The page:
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When MTV announced last winter that it would begin filming a second season of its breakout reality series “Jersey Shore,” Michael Schweiger sprang into action.
An agent at New York’s CEG Talent, Schweiger reps many of the show’s buffed and bronzed cast members. While Snooki, The Situation and the rest made only hundreds of dollars per episode during the show’s first season, Schweiger knew they could do far better by banding together in negotiations. The cast rejected an initial offer of a $10,000 signing bonus and $5,000 per episode. MTV then upped its offer to $10,000 per episode — and threatened to find new “guidos” if the money weren’t enough.
“Even if it’s not what the cast of (MTV’s) ‘The Hills’ got, the raise was still considerable,” Schweiger says. “It shows there’s always strength in numbers, though we know that you can only push a network so far.”
The “Jersey Shore” kids are just a few of the reality stars benefiting from an increased sophistication among agents and lawyers in the unscripted TV business. The reality landscape may be filled with talent that has signed away broad rights at paltry pay for the opportunity to become famous, but what was uncharted territory a decade ago is now a highly specialized business. Indeed, reps for reality stars are in many ways outpacing their scripted counterparts in terms of adding value to their clients’ careers.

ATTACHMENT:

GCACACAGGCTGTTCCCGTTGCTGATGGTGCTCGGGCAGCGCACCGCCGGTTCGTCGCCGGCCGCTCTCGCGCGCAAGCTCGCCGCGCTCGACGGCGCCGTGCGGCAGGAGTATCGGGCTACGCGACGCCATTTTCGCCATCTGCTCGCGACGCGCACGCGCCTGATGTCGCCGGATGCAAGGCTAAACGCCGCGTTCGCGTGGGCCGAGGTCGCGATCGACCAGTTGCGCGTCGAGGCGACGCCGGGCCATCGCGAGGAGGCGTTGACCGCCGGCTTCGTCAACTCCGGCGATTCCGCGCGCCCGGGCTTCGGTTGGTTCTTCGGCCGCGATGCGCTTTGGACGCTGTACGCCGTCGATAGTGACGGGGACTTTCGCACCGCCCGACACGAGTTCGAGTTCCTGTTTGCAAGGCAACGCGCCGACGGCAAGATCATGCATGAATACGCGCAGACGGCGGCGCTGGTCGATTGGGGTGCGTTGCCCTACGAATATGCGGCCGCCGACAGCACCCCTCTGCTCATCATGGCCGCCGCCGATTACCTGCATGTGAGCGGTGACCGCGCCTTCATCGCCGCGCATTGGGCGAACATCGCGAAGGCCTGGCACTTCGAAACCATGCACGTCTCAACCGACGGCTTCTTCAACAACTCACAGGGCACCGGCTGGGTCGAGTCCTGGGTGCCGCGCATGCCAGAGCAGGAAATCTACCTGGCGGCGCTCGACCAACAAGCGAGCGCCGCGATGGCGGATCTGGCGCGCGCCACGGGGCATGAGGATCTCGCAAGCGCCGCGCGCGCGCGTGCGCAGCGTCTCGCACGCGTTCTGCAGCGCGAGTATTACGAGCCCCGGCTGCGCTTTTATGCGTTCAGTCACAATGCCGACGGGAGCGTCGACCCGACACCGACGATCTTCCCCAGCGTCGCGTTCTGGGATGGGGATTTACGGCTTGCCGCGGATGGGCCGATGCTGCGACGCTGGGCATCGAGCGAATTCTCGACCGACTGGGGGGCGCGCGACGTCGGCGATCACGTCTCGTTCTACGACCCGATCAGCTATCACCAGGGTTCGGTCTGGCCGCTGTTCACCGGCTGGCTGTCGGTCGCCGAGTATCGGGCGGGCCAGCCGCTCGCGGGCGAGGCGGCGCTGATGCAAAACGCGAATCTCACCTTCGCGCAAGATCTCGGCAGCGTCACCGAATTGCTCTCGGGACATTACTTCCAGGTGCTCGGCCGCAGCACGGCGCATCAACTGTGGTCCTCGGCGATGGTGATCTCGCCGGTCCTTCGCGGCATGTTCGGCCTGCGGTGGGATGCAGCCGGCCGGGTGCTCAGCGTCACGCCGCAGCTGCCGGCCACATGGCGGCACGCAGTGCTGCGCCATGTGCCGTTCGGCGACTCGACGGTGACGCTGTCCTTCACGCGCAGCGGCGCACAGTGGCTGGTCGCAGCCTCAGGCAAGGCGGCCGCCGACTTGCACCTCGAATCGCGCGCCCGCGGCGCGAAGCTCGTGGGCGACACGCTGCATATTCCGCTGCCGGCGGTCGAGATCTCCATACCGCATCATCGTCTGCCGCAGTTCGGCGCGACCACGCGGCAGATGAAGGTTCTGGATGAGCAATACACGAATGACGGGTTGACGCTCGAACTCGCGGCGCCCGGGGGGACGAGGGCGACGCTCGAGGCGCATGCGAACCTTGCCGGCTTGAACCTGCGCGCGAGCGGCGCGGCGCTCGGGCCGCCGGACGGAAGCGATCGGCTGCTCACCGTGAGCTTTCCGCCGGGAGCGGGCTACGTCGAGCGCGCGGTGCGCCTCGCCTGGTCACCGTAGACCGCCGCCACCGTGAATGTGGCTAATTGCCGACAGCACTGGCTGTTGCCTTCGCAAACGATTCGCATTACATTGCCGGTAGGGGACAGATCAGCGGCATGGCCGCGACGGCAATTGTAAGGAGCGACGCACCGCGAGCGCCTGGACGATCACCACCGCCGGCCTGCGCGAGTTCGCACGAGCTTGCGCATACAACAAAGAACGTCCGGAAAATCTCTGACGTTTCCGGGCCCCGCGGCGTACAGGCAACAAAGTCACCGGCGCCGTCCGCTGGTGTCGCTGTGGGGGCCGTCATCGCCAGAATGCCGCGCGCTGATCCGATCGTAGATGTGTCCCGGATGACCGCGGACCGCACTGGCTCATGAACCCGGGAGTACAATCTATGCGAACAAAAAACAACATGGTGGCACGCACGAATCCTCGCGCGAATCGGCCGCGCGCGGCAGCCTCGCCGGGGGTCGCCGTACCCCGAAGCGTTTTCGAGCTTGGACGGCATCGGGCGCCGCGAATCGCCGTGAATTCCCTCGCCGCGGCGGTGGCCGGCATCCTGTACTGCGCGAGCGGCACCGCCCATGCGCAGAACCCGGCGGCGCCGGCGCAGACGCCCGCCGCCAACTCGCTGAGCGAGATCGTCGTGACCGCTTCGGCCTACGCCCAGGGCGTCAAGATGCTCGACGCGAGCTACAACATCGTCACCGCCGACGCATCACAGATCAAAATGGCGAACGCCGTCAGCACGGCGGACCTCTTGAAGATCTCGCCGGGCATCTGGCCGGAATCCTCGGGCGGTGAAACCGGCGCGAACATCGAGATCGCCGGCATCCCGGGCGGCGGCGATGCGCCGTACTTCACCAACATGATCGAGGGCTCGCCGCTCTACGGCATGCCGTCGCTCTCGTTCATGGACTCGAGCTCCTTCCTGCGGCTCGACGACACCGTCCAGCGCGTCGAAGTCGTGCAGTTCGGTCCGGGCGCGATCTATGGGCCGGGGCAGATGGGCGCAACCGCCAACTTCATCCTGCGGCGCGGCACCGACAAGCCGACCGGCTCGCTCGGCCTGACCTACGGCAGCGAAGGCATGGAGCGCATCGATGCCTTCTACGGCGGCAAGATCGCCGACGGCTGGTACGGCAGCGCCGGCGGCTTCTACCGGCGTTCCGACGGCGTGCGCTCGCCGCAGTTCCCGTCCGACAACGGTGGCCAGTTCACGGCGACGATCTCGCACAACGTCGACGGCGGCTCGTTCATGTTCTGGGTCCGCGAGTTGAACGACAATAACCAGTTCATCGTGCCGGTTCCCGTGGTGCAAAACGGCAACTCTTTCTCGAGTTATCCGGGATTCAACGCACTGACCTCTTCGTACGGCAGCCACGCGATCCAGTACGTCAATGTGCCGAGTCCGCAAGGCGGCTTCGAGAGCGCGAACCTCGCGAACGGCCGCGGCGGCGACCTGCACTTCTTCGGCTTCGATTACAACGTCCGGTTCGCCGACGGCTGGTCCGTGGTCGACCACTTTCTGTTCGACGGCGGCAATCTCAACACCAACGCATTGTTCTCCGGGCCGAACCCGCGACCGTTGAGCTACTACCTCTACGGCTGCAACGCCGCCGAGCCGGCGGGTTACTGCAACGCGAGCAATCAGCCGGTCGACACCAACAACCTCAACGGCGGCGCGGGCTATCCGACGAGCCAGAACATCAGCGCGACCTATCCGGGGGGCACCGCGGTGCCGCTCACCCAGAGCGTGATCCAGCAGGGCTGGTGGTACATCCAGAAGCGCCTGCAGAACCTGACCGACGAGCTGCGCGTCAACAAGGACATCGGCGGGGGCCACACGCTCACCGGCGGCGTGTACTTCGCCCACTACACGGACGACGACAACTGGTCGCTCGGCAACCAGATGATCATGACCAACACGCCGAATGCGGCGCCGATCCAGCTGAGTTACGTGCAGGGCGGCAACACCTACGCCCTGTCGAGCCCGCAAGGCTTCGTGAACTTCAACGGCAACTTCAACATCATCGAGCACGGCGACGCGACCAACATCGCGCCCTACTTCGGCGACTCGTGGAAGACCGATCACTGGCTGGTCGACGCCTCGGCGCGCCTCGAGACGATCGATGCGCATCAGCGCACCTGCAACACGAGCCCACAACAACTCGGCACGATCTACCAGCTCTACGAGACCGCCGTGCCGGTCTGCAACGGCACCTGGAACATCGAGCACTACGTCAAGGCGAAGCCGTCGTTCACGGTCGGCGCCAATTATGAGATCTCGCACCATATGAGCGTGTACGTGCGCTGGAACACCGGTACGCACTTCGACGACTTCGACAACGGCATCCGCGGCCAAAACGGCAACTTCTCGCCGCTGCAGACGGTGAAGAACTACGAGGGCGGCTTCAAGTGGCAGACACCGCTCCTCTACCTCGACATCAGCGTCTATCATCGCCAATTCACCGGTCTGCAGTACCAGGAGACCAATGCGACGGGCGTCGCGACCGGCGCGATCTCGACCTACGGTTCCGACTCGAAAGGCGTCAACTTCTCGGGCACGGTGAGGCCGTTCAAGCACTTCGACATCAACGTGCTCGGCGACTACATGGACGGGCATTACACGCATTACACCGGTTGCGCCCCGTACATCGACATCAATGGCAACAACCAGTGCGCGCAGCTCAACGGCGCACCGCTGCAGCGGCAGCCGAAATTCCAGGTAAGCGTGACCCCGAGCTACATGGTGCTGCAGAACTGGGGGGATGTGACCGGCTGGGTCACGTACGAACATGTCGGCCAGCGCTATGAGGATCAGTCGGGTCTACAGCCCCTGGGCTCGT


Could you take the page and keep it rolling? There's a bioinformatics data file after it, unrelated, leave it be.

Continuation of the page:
“Talent coming out of the nonscripted place, these people are entrepreneurs,” says CAA’s Jonathan Swaden. “They see their fame as a business. That compels very creative dealmaking.”
From salary renegotiations to building a global personal brand, the quality of a reality agent or lawyer can be the difference between a flourishing career and a flash in the pan.
Consider the work that CAA’s Alan Berger has done with Simon Cowell, helping bring him to the U.S., then orchestrating his eye-popping deals for Fox’s “American Idol” and now “The X Factor.” This year, Cowell was the highest-earning performer on television, bringing in about $38 million for “Idol,” plus millions more for his stake in NBC’s “America’s Got Talent” and other deals. He will co-own “X Factor” with Fremantle and could make even more than he did on “Idol” if the 2011 show is a hit and ratings bonuses kick in.